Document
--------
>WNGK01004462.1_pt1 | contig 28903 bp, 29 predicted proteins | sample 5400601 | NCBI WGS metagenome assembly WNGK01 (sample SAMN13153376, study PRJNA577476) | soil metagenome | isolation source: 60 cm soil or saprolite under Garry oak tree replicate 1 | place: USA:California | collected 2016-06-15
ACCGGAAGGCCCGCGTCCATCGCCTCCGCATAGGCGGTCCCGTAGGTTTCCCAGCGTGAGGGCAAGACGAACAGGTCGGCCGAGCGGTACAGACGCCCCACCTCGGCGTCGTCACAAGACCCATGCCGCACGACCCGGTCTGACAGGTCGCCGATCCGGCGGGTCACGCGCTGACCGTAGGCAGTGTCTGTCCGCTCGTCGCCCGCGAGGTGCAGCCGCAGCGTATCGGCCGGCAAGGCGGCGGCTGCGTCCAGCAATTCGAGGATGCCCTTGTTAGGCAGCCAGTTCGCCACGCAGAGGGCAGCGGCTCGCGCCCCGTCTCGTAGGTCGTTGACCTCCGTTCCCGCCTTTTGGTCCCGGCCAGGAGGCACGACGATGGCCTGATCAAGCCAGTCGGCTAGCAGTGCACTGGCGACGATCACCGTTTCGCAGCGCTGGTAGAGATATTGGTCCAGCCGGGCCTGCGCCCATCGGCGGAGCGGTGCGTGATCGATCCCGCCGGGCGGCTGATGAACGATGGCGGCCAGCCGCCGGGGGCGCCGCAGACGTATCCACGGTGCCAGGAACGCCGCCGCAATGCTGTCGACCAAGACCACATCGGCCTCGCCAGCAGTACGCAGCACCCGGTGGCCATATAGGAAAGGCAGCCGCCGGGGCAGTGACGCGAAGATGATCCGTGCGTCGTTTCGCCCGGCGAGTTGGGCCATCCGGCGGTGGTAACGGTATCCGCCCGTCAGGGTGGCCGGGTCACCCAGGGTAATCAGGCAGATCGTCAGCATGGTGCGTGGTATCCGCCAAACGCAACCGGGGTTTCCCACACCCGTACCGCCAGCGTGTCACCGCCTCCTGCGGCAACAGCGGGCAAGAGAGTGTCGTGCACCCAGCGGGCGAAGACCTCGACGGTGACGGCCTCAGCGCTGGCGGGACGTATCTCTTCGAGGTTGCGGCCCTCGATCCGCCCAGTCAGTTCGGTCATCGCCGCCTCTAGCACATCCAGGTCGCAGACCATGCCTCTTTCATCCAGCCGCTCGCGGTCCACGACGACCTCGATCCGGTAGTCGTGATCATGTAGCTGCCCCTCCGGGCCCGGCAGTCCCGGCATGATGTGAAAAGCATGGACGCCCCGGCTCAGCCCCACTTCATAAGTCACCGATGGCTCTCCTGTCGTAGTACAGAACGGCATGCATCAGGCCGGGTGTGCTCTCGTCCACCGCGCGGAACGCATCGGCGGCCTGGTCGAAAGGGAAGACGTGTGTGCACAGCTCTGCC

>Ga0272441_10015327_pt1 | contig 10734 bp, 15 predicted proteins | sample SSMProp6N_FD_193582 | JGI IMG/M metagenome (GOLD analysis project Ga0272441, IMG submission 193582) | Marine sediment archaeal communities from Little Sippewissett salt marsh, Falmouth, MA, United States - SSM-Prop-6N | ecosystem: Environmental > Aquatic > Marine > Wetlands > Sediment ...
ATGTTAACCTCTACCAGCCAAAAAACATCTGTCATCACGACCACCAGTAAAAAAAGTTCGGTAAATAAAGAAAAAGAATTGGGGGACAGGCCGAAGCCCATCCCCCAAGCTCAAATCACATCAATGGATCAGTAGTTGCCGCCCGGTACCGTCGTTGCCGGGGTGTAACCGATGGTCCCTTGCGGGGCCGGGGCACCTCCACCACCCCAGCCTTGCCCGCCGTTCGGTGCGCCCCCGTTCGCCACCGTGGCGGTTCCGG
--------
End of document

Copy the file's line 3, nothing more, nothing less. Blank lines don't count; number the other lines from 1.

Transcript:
>Ga0272441_10015327_pt1 | contig 10734 bp, 15 predicted proteins | sample SSMProp6N_FD_193582 | JGI IMG/M metagenome (GOLD analysis project Ga0272441, IMG submission 193582) | Marine sediment archaeal communities from Little Sippewissett salt marsh, Falmouth, MA, United States - SSM-Prop-6N | ecosystem: Environmental > Aquatic > Marine > Wetlands > Sediment ...